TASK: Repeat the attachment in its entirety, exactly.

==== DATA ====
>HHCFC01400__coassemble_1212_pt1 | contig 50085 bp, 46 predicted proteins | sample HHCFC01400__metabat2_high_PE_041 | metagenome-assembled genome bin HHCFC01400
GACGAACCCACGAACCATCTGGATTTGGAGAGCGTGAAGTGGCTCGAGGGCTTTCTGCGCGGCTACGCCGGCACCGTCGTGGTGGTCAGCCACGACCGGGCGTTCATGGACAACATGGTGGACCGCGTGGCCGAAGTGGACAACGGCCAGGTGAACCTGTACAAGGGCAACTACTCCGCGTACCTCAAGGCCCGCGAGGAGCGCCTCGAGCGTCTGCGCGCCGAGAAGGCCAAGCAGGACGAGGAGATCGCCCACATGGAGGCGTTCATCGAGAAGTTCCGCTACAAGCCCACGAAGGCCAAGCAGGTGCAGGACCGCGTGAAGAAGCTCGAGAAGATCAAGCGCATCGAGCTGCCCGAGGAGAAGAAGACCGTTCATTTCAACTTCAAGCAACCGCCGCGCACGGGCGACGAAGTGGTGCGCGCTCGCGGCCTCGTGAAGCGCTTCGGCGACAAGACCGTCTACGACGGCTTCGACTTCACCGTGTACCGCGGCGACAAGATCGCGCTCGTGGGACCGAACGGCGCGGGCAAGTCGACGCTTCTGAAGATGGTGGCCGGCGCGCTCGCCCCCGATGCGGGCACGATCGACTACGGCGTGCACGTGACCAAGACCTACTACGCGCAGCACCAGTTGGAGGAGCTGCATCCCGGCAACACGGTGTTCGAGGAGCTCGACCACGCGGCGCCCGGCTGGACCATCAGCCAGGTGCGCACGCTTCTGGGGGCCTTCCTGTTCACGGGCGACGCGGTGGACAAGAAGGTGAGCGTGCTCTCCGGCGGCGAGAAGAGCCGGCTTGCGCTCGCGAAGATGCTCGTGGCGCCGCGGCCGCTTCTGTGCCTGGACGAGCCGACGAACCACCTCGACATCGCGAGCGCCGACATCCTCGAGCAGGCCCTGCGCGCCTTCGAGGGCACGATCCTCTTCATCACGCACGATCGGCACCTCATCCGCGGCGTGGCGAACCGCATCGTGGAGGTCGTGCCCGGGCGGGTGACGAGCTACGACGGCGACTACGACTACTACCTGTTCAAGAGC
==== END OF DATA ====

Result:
>HHCFC01400__coassemble_1212_pt1 | contig 50085 bp, 46 predicted proteins | sample HHCFC01400__metabat2_high_PE_041 | metagenome-assembled genome bin HHCFC01400
GACGAACCCACGAACCATCTGGATTTGGAGAGCGTGAAGTGGCTCGAGGGCTTTCTGCGCGGCTACGCCGGCACCGTCGTGGTGGTCAGCCACGACCGGGCGTTCATGGACAACATGGTGGACCGCGTGGCCGAAGTGGACAACGGCCAGGTGAACCTGTACAAGGGCAACTACTCCGCGTACCTCAAGGCCCGCGAGGAGCGCCTCGAGCGTCTGCGCGCCGAGAAGGCCAAGCAGGACGAGGAGATCGCCCACATGGAGGCGTTCATCGAGAAGTTCCGCTACAAGCCCACGAAGGCCAAGCAGGTGCAGGACCGCGTGAAGAAGCTCGAGAAGATCAAGCGCATCGAGCTGCCCGAGGAGAAGAAGACCGTTCATTTCAACTTCAAGCAACCGCCGCGCACGGGCGACGAAGTGGTGCGCGCTCGCGGCCTCGTGAAGCGCTTCGGCGACAAGACCGTCTACGACGGCTTCGACTTCACCGTGTACCGCGGCGACAAGATCGCGCTCGTGGGACCGAACGGCGCGGGCAAGTCGACGCTTCTGAAGATGGTGGCCGGCGCGCTCGCCCCCGATGCGGGCACGATCGACTACGGCGTGCACGTGACCAAGACCTACTACGCGCAGCACCAGTTGGAGGAGCTGCATCCCGGCAACACGGTGTTCGAGGAGCTCGACCACGCGGCGCCCGGCTGGACCATCAGCCAGGTGCGCACGCTTCTGGGGGCCTTCCTGTTCACGGGCGACGCGGTGGACAAGAAGGTGAGCGTGCTCTCCGGCGGCGAGAAGAGCCGGCTTGCGCTCGCGAAGATGCTCGTGGCGCCGCGGCCGCTTCTGTGCCTGGACGAGCCGACGAACCACCTCGACATCGCGAGCGCCGACATCCTCGAGCAGGCCCTGCGCGCCTTCGAGGGCACGATCCTCTTCATCACGCACGATCGGCACCTCATCCGCGGCGTGGCGAACCGCATCGTGGAGGTCGTGCCCGGGCGGGTGACGAGCTACGACGGCGACTACGACTACTACCTGTTCAAGAGC